Stefania Berczeller, a reader from Israel, wrote this review of THE DEATH OF RAFAEL under a different post  in this blog, but I am taking the liberty of making it a new post.  This review is very important to me because it comes from someone whose family has experienced the events of the war and Holocaust. Her affirmation of my story and characters carries a great weight with me and it validates much of my novel.

Here it is:

The Death of Rafael. Review
I have read this book with a great interest. I  understood from the beginning that it isn’t another book about the Holocaust even though the shadow of the most terrible event of hisory hangs over  the whole story.

First of all I would like to talk about the structure of the book. It isn’t a linear structure; the chapters are dated and places are indicated but not year after year, nor month after month. The writer used the flashbacks ina special order, according to the events. It makes the story  interesting and so the readers can’t leave it until the end. The writer has described the placs in an excellent manner, using a rich vocabulary adapted to each situation. These descriptions are the scenery of the tragedy. After the characters had been created by the writer, they acted, each one in his own manner.However I felt between the lines the presence of the writer, her feelings or thoughts. It is known that so did all the great writers. It  reminds of Flaubert’s famous words when asked about his character, Emma: ” Emma- it’s me”

The three main characters, Giselle, Daniela and Francisco are the victims, each one in his own way, of the tragedy.The mother who lost her child, the young woman who lost her childhood and youth and the son who grew up with a false identity that he can’t change anymore. There is no fate or prediction of fortune tellers even if Giselle believes in it. The tragedy is the direct consequence of the Holocaust and of course of the War.Most of the other books written about these events tell about what happened at that time. The Death of Rafael is more a book about the life after the events with flashbacks  to the tragical past. The shadow of those events still hangs over  even  the third generation.

There is no happy end in this book.  However, it may be a peaceful end and also hopeful for Daniela and FrancIsco who have found each other and will try to recompose a family. They will try to find a way to live with the past but to start a new life. FrancIsco will continue his life as a Catholic cardinal but without hiding his origins. It’s possible!

About the othes characters I would like to write some lines about  Count Egon von Klaussen.He isn’t a positive character. The writer by creating him didn’t try to rehabilitate him by the fact that he didn’t kill the baby he had found. Von Klaussen saved the baby for himself, for his loved wife. It wasn’t an act to save a ” Jewish child” as he said to his friend Zeller. He was a German warrior who fought for his Fuhrer and when he saw his country in danger of being destroyed, especially by the Russians, he took part in the failed conspiracy in 1944. It was exactly at that time (in April 1944) that the deportation of the Hungarian Jews started,  but no one has tried to stop it. The writer decsribed this character as he really was.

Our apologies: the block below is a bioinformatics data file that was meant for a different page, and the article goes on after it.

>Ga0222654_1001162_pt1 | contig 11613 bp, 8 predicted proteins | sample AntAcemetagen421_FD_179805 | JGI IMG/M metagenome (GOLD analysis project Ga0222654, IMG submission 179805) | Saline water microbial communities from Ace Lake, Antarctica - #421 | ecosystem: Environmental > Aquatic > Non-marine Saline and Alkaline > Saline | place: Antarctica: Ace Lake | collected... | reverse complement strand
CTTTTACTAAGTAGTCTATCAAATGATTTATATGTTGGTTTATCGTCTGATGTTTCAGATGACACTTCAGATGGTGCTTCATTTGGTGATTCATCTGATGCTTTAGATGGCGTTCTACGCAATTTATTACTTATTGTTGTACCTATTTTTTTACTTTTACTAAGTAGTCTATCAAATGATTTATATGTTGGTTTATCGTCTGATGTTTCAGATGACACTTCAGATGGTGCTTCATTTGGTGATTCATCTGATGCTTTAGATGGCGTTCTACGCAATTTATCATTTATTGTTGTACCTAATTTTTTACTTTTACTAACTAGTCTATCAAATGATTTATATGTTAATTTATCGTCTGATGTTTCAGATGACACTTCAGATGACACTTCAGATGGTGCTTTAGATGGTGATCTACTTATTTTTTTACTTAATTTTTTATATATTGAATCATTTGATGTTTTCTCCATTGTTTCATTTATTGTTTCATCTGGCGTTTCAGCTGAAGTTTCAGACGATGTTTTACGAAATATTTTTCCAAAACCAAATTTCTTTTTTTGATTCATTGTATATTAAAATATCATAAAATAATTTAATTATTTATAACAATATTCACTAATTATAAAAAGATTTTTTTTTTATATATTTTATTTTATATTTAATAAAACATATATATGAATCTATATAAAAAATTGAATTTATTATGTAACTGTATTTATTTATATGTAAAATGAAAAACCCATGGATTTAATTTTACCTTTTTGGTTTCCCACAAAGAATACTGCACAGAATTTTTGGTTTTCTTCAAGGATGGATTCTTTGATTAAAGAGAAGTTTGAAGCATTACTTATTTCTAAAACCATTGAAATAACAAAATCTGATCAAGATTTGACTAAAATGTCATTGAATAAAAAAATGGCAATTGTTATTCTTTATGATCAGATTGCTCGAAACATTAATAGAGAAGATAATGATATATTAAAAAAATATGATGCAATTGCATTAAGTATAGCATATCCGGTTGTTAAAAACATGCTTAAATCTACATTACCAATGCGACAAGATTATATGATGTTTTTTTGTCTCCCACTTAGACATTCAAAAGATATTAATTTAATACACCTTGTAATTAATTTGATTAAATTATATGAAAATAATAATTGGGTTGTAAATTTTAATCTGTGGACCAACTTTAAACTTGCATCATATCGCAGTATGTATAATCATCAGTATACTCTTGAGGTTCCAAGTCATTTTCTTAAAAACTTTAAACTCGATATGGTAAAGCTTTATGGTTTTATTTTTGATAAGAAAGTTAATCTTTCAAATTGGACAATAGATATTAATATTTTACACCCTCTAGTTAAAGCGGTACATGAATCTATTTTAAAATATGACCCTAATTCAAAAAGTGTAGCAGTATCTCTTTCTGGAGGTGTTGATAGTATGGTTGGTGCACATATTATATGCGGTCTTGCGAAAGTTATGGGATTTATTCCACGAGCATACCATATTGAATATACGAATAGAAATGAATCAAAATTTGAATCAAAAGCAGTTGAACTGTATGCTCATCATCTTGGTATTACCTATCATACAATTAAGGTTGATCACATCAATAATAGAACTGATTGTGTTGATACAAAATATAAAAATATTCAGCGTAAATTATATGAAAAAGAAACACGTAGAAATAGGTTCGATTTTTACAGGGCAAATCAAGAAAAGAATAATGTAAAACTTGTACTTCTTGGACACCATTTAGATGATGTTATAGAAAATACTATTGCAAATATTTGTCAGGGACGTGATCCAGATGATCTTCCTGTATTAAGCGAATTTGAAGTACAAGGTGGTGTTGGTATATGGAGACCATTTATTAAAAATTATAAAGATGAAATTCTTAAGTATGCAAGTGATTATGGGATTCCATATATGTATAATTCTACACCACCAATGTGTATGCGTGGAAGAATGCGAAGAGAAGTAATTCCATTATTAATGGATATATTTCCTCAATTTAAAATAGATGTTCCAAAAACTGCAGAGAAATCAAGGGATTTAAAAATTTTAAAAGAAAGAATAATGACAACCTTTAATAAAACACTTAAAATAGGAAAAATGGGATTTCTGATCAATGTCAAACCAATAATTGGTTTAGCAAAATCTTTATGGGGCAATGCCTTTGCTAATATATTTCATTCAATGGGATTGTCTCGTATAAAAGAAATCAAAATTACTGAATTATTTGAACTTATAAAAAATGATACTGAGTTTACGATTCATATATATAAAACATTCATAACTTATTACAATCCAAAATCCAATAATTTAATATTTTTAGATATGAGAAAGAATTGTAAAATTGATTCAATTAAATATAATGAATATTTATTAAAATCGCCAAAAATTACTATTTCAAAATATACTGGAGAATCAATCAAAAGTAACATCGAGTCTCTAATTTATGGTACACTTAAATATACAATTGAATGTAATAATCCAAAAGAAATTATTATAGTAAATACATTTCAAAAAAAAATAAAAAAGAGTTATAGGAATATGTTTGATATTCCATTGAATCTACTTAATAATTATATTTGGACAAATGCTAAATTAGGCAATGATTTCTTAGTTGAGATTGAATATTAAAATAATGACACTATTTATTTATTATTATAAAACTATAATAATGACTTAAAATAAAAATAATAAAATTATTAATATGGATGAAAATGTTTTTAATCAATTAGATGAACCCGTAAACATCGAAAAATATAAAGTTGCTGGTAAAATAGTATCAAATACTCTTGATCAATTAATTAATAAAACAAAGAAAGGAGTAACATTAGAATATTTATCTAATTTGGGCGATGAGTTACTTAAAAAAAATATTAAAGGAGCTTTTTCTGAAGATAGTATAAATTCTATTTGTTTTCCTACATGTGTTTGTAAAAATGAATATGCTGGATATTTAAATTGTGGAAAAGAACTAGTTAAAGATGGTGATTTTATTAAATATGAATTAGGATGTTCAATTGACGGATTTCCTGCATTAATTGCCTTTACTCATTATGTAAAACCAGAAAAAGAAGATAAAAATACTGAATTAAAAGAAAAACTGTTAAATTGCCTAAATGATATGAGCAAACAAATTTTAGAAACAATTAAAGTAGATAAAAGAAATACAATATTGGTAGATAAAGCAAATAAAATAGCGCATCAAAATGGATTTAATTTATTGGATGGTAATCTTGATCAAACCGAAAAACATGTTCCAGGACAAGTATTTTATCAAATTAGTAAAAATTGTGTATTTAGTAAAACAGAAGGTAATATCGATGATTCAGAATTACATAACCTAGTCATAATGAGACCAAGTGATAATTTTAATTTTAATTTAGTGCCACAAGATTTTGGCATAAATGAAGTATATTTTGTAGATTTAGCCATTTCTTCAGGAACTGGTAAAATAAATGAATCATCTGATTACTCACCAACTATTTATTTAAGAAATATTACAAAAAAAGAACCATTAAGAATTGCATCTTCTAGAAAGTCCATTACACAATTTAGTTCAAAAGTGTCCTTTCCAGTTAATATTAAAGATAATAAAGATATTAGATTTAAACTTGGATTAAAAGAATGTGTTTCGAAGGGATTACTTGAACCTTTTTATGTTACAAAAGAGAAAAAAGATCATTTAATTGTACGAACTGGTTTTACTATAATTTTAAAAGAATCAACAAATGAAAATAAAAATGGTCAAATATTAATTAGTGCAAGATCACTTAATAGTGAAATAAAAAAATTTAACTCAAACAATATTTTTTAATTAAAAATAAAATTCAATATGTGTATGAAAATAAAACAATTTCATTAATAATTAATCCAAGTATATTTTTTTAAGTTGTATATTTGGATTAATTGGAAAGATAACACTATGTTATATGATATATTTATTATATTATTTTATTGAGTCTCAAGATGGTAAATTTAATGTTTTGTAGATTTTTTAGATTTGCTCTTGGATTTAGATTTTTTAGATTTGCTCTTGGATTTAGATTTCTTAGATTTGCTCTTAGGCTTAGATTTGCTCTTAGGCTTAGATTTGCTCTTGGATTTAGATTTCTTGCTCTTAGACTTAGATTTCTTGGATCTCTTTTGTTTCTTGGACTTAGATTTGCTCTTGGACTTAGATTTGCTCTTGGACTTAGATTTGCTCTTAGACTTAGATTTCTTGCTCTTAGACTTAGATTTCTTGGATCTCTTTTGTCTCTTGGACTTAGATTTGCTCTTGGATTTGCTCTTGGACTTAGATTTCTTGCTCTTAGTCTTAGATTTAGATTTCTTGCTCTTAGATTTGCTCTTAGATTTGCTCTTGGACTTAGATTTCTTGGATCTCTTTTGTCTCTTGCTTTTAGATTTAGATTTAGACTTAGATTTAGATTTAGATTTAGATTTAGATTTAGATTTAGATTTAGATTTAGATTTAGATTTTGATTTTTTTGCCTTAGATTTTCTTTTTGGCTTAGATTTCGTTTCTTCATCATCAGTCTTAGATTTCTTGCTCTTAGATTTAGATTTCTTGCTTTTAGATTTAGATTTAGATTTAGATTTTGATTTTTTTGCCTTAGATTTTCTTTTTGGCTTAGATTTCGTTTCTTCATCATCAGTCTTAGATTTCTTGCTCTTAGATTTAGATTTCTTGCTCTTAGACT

As I hav said at the beginning of this short comment( I could write more!)I appreciated how the writer has composed the book and created her characters, no stereotypes and no cliches in this book. We, the readers are taken to the end of the books without trying to stop the reading. I think readers who like good books will agree with me.

Stefania Berczeller


I am trasferring here also a comment made in answer to Stefania’s review, so that it’s all together.

Posted May 22, 2012 at 7:33 pm | Permalink

[This is an eMail I sent to the web address a few weeks ago, but which fell through the cracks.]

I’m about halfway through “Rafael”. Egon von Klaussen is indeed a tragic character. As is Miron – his fall from wealth and power to salesman certainly parallels many another European immigrant.

I found that 11 of the officers in the July 20 plot held the Knight’s Cross. After that, the leader decreed that only he could give out any more.

I second Stefania’s comment about the writing. The descriptions are quite good – especially (as far as I’ve gotten) the opening of the Cardenas section, describing the pampas.

I think I’ll have to diagram the book, to keep track of the timelines and the characters.

I came across a review of a book that might interest you:

“Hitler, Mussolini and the Vatican: Pope Pius XI and the Speech That was Never Made”, by Emma Fattorini

The reviews there tell just about everything about the book.

The review I read elsewhere says

“The book is a political biography of Pope Pius XI and does not cover events beyond his death in 1939. It does, however, provide great insight into Pius XI’s pontificate and contributes to our understanding of the troubled question of Pope Pius XII and the Holocaust.”

Fattorini worked from the “recently opened Vatican Archives”, including papers of Cardinal Pacelli – who served as a moderating influence on Pius XI.

Mike Zorn
Sigma Xi

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